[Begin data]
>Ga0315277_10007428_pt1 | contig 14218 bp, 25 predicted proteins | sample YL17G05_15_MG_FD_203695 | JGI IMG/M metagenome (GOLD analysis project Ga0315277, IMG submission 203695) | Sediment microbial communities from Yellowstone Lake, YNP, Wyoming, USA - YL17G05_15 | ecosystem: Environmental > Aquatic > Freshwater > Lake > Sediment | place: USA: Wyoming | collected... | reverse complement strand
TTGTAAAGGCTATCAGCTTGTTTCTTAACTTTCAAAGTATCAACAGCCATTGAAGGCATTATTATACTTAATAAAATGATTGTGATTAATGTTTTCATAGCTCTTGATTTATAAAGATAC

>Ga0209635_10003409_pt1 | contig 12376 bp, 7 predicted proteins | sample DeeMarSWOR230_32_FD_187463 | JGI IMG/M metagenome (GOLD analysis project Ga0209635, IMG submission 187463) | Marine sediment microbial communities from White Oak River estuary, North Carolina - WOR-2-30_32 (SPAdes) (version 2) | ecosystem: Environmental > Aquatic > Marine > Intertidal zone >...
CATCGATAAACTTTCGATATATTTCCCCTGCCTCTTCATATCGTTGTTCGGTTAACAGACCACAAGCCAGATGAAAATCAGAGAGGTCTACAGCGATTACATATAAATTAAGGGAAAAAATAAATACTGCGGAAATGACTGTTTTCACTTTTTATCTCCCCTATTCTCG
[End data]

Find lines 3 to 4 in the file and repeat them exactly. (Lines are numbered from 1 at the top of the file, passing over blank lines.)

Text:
>Ga0209635_10003409_pt1 | contig 12376 bp, 7 predicted proteins | sample DeeMarSWOR230_32_FD_187463 | JGI IMG/M metagenome (GOLD analysis project Ga0209635, IMG submission 187463) | Marine sediment microbial communities from White Oak River estuary, North Carolina - WOR-2-30_32 (SPAdes) (version 2) | ecosystem: Environmental > Aquatic > Marine > Intertidal zone >...
CATCGATAAACTTTCGATATATTTCCCCTGCCTCTTCATATCGTTGTTCGGTTAACAGACCACAAGCCAGATGAAAATCAGAGAGGTCTACAGCGATTACATATAAATTAAGGGAAAAAATAAATACTGCGGAAATGACTGTTTTCACTTTTTATCTCCCCTATTCTCG